Sketching rational functions by hand is a mental workout because it combines so many different specific skills to produce a single coherent image. It will require you to closely examine the equation of the function in a variety of different ways in order to find clues as to the shape of the overall function. Since computers can graph these complicated functions much more accurately than people can, why is sketching by hand important?

### Graphing Rational Functions

While there is no strict procedure for graphing rational functions by hand there is a flow of clues to look for in the function. In general, it will make sense to identify different pieces of information in this order and record them on a sketch.

#### Steps for Graphing Rational Functions By Hand

- Examine the denominator of the rational function to determine the domain of the function. Distinguish between holes which are factors that can be canceled and vertical asymptotes that cannot. Plot the vertical asymptotes.
- Identify the end behavior of the function by comparing the degrees of the numerator and denominator and determine if there exists a horizontal or oblique asymptote. Plot the horizontal or oblique asymptotes.
- Identify the holes of the function and plot them.
- Identify the zeroes and intercepts of the function and plot them.
- Use the sign test to determine the behavior of the function near the vertical asymptotes.
- Connect everything as best you can.

Now, apply those steps in graphing the following function:

\begin{align*}f(x)=\frac{4x^3-2x^2+3x-1}{8(x-1)^2(x+2)}\end{align*}

After attempting to factor the numerator you may realize that both \begin{align*}x=1\end{align*} and \begin{align*}x=-2\end{align*} are vertical asymptotes rather than holes. The horizontal asymptote is \begin{align*}y=\frac{1}{2}\end{align*}. There are no holes. The \begin{align*}y\end{align*}-intercept is:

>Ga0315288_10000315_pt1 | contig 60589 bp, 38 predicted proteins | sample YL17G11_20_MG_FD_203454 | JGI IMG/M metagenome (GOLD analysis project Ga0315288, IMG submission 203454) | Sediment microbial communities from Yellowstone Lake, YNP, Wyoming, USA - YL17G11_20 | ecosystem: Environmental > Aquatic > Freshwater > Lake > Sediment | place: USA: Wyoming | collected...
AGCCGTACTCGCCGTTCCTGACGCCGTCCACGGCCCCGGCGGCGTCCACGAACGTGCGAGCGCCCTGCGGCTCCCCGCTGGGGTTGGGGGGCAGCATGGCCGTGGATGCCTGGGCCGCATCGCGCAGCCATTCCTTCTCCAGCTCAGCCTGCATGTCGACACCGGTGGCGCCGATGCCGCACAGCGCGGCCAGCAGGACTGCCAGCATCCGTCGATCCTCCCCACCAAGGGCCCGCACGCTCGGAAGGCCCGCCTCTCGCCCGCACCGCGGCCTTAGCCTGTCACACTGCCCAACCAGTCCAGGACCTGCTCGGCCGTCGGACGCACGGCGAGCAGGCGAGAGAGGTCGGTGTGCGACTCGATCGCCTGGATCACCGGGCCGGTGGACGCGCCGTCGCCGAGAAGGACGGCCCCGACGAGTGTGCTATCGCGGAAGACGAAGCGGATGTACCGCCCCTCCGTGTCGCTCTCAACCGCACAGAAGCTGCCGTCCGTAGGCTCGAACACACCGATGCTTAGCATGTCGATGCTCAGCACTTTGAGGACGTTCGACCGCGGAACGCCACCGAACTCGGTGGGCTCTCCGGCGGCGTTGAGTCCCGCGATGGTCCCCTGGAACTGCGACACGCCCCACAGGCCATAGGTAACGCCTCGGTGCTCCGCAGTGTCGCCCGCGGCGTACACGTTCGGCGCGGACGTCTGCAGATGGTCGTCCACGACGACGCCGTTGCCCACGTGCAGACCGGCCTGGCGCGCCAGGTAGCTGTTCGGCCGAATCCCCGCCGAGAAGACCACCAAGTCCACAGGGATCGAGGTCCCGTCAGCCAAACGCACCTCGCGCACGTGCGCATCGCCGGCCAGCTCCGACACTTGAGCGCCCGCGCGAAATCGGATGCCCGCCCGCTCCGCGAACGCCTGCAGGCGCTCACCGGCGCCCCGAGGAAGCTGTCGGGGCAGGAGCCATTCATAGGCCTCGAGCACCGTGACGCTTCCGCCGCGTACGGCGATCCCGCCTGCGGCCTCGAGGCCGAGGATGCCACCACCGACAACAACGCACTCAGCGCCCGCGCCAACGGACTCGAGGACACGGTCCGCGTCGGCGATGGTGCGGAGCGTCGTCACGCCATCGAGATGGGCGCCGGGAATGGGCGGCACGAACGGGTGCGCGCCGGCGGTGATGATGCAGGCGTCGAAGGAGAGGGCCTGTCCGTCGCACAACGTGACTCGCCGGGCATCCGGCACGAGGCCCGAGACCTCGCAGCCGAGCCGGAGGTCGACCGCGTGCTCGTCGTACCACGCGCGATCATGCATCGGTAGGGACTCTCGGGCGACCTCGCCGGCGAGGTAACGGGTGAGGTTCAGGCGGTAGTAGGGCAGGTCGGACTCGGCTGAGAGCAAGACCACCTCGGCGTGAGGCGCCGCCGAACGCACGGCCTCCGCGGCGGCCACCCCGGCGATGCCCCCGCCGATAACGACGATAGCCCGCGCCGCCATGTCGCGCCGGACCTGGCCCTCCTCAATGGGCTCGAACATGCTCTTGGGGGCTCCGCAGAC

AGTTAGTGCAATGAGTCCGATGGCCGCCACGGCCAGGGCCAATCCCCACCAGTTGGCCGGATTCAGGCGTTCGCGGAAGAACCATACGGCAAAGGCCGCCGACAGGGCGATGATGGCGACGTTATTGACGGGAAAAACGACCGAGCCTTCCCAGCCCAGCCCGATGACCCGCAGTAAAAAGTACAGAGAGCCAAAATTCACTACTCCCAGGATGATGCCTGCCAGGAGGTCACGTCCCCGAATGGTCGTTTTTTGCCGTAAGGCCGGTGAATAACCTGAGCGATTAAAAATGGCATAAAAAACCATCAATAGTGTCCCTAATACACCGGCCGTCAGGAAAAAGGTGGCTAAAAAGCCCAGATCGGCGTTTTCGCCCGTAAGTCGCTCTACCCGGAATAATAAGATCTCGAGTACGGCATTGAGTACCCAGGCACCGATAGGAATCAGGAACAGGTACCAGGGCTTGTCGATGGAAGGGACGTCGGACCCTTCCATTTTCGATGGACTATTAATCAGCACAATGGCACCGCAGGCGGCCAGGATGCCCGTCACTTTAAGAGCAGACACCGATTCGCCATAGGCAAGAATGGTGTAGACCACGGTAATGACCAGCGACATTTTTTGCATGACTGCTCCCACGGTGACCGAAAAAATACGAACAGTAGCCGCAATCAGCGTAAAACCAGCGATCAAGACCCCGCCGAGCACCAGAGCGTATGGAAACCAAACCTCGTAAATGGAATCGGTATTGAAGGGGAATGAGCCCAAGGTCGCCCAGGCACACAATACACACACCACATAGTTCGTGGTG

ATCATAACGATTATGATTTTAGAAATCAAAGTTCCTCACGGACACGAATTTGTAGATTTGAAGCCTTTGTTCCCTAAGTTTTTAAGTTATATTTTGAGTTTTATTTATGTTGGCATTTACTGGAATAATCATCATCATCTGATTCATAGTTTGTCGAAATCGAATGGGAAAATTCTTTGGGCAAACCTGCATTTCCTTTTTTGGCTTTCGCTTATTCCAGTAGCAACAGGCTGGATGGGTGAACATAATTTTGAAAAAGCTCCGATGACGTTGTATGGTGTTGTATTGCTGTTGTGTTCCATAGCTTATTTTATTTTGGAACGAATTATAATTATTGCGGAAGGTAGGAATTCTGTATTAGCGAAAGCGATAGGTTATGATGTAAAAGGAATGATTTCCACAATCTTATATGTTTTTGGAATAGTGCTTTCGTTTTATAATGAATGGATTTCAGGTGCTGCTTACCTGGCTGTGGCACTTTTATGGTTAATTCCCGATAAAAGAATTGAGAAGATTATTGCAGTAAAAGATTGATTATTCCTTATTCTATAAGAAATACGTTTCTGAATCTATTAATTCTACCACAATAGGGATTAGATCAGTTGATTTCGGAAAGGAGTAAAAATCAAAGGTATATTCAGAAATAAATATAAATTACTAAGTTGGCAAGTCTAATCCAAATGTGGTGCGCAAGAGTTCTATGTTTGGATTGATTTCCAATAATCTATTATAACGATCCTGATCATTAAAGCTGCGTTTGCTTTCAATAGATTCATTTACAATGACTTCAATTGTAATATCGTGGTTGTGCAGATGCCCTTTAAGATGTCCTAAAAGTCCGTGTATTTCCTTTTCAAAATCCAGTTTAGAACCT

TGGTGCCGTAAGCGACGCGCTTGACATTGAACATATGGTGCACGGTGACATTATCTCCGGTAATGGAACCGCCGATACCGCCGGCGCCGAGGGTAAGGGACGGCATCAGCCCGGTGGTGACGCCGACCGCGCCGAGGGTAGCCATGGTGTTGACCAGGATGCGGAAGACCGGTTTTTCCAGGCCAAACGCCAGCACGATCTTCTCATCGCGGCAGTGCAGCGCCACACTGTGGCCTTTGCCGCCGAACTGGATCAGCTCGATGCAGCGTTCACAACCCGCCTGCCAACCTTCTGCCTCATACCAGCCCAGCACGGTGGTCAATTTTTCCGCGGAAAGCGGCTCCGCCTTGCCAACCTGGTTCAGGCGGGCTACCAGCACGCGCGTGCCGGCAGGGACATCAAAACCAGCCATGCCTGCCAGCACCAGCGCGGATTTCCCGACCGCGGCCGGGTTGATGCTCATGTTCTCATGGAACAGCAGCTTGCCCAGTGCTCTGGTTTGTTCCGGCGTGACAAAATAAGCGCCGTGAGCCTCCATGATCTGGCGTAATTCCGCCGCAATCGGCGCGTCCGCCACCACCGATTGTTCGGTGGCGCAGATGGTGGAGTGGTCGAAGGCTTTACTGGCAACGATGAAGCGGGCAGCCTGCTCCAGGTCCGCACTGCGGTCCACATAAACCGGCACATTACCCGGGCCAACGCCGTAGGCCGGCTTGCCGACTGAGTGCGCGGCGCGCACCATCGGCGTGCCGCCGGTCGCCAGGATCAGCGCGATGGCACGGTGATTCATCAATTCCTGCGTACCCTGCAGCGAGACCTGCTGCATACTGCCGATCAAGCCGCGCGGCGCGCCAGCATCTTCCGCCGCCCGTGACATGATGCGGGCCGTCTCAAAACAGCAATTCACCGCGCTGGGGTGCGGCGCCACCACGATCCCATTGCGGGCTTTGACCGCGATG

\begin{align*}f(0)=-\frac{1}{8 \cdot 2}=\frac{1}{16}\end{align*}

The numerator is not factorable, but there is a zero between 0 and 1. You know this because there are no holes or asymptotes between 0 and 1 and the function switches from negative to positive in this region.

\begin{align*}4(0)^3-2(0)^2+3(0)-1 &= -1\\ 4(1)^3-2(1)^2+3(1)-1 &= 4\end{align*}

Putting all of this together in a sketch:

### Examples

#### Example 1

Earlier, you were asked why sketching graphs by hand is important. Computers can graph rational functions more accurately than people. However, computers may not be able to explain why a function behaves in certain ways. By being a detective and looking for clues in the equation of a function, you are applying high level analytical skills and powers of deduction. These analytical skills are vastly more important and transferable than the specific techniques involved with rational functions.

#### Example 2

Completely plot the following rational function.

\begin{align*}f(x)=\frac{(x-3)^2(x-2)^3(x-1)(x+2)}{300 (x+1)^2(x-2)x}\end{align*}

Since this function is already factored, much of the work is already done. There is a hole at (2, 0). There are two vertical asymptotes at \begin{align*}x=-1,0\end{align*}. There are no horizontal or oblique asymptotes because the degree of the numerator is much bigger than the degree of the denominator. As \begin{align*}x\end{align*} gets large this function grows without bound. As \begin{align*}x\end{align*} get very small, this function decreases without bound. The function has no \begin{align*}y\end{align*} intercept because that is where a vertical asymptote is. Besides the hole at (2, 0), there are zeroes at (-2, 0), (1, 0) and (3, 0). This is what the graph ends up looking like.